Canine Good Citizen Test
A very cool doggy thing to do
The Canine Good Citizen® Certificate is awarded under rules established by the American Kennel Club (AKC). It is open to all dogs whether purebred or mixed breed.
Overview of the Canine Good Citizen Test
Your dog must appear for the test well groomed. The collar may not be a pinch collar, electric collar, or similar correction collar. You will provide the examiner with a brush to help demonstrate your dog's tolerance for being handled by a stranger. The dog must allow the examiner to brush it and to examine its body. The test also includes the dog sitting calmly while a stranger pets it.
Your dog must be comfortable with the approach of a friendly stranger. The examiner will approach you and shake hands. Your dog should accept the approach calmly, without shyness or aggression. A friendly dog can fail this by approaching with too much enthusiasm. A polite dog waits for permission before touching a stranger.
Your dog must be able to walk without pulling on its leash. A formal heel is not required. Your dog must be able to walk through a crowd of people. Often the people will be doing all the things people do - opening umbrellas, walking on crutches, swinging a sweater, crossing suddenly in front of the dog. Your dog should not pull at the leash, jump at the people, or show either fear or aggression.
The examiner will ask you to have the dog sit and lie down on command. You will be asked to tell the dog to stay, then to step away from the dog, about twenty-five feet or so and call the dog. The dog should stay until called, and come when called. Unlike formal obedience, repeating a command is allowed.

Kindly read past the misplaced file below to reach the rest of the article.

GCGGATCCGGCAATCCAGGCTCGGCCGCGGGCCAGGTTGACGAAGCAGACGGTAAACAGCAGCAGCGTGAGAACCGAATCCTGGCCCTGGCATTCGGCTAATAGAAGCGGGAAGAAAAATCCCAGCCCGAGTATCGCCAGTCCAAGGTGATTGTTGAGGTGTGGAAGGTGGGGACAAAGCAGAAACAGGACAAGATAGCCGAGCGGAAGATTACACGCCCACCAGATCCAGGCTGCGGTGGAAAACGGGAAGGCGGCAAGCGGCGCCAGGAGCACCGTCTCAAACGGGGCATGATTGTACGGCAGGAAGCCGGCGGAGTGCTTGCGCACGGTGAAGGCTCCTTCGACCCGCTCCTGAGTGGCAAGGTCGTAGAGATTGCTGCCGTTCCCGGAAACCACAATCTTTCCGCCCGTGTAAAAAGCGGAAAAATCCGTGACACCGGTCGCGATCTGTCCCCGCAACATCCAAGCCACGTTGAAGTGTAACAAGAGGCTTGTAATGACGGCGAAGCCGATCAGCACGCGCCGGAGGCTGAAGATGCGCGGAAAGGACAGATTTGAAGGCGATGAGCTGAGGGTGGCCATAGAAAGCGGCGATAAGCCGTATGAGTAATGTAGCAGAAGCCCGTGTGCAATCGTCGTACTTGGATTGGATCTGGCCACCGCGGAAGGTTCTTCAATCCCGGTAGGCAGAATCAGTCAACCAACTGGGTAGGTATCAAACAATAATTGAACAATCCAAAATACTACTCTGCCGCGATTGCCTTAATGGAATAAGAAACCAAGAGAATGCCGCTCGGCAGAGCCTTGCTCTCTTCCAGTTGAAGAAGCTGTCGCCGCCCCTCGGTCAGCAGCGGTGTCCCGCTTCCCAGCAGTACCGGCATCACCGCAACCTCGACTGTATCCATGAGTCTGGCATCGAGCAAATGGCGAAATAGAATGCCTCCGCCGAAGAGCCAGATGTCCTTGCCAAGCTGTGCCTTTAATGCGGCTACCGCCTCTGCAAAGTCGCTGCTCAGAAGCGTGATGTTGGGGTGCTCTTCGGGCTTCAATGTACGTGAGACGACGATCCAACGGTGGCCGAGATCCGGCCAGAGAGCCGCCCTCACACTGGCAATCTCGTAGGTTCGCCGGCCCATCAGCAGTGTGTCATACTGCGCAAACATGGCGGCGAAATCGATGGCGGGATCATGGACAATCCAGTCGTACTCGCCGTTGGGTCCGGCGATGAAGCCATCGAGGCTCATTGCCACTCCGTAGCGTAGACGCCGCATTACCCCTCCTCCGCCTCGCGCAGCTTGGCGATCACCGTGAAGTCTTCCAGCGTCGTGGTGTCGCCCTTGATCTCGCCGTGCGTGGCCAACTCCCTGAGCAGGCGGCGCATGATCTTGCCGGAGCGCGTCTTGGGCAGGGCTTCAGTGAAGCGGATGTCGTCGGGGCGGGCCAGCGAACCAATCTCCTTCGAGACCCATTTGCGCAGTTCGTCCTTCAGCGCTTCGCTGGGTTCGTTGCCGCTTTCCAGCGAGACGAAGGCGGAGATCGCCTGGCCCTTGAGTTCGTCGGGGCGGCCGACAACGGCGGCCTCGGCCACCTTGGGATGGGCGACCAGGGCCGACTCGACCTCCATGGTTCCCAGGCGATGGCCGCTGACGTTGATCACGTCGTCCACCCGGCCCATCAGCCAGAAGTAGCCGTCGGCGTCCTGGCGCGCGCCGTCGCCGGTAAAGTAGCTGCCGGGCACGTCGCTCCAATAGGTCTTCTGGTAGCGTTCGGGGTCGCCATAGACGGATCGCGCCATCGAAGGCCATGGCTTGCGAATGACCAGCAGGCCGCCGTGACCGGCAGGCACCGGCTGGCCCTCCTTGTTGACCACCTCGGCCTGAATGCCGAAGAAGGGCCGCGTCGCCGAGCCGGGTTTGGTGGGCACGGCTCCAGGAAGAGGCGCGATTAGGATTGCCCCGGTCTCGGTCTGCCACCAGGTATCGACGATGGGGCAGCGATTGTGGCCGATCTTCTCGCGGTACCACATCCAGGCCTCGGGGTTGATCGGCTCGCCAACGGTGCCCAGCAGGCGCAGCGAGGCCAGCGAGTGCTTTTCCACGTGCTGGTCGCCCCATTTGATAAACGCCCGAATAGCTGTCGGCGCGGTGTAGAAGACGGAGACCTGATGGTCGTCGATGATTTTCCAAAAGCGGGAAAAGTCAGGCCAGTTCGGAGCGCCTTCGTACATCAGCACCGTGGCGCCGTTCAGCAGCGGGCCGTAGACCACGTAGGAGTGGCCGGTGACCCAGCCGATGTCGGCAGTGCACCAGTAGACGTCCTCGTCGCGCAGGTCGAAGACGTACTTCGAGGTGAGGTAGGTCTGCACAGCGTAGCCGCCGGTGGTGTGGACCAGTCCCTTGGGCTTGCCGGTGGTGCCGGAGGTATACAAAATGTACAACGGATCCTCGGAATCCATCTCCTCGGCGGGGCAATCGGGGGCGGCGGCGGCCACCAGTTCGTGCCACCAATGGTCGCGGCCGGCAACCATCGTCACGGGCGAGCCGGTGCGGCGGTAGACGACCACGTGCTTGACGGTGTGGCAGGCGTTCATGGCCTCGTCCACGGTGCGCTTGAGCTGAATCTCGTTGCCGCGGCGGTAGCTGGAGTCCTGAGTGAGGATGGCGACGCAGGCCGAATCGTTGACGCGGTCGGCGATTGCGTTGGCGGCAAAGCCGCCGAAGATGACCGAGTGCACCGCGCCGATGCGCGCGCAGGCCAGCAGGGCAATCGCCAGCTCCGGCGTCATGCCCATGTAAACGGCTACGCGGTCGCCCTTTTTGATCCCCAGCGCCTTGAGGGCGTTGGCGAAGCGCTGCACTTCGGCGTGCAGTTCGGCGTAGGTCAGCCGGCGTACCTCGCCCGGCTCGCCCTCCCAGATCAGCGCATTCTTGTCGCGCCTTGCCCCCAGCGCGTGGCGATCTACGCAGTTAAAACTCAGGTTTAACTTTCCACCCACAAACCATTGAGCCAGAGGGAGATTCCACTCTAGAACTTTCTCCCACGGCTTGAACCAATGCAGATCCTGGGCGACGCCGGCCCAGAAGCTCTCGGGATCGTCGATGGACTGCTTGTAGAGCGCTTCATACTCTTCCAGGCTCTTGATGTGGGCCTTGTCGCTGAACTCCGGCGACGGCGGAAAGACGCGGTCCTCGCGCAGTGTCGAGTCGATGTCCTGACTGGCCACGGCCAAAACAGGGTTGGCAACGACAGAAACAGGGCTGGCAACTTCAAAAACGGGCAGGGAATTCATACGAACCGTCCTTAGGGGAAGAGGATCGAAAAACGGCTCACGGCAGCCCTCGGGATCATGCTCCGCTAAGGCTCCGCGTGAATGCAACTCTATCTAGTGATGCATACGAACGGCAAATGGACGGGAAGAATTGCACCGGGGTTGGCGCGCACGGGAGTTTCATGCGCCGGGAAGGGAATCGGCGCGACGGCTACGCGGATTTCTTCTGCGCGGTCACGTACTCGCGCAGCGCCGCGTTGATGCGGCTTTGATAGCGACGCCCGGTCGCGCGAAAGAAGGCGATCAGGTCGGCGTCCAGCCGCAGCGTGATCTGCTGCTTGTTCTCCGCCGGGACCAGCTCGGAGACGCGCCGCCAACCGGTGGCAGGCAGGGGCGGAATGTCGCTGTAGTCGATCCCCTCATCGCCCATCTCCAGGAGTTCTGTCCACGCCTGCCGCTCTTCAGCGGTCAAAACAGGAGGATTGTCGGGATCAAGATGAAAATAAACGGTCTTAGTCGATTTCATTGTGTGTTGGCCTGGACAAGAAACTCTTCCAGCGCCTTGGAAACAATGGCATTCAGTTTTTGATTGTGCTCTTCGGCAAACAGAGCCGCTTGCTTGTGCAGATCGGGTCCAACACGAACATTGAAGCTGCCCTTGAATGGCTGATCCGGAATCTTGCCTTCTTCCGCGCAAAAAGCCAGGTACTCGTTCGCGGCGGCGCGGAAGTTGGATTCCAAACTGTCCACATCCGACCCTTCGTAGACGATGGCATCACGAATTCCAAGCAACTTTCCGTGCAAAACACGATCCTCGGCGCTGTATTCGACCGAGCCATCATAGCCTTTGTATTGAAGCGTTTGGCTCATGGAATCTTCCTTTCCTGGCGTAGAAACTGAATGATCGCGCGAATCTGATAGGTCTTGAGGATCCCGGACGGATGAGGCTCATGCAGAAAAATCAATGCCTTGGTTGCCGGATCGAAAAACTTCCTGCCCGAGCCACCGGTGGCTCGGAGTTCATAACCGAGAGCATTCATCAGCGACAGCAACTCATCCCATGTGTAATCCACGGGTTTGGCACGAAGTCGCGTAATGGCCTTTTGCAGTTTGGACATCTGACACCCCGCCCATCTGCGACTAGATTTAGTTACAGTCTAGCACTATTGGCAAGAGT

An ability to regain self-control after excitement is an important part of the test.
The examiner will have you play with the dog briefly then calm it. The dog should
Your dog must allow the approach of person with a strange dog. Typically, the other person will approach with a leashed dog and shake your hand. Showing aggression, fearfulness, or even excessive friendliness is grounds for failure.
Your dog must remain calm if you leave it briefly, (I think its three minutes). You will secure the dog to some object as directed by the examiner, and go out of sight of the dog. The dog may move around but it must not whine, bark, pull or otherwise show distress. An important point to note is that the dog is not left alone but is being left under the indirect supervision of a stranger. You should try to interact with the examiner so the dog is aware that you are not abandoning it, but the examiner will not correct or otherwise soothe the dog.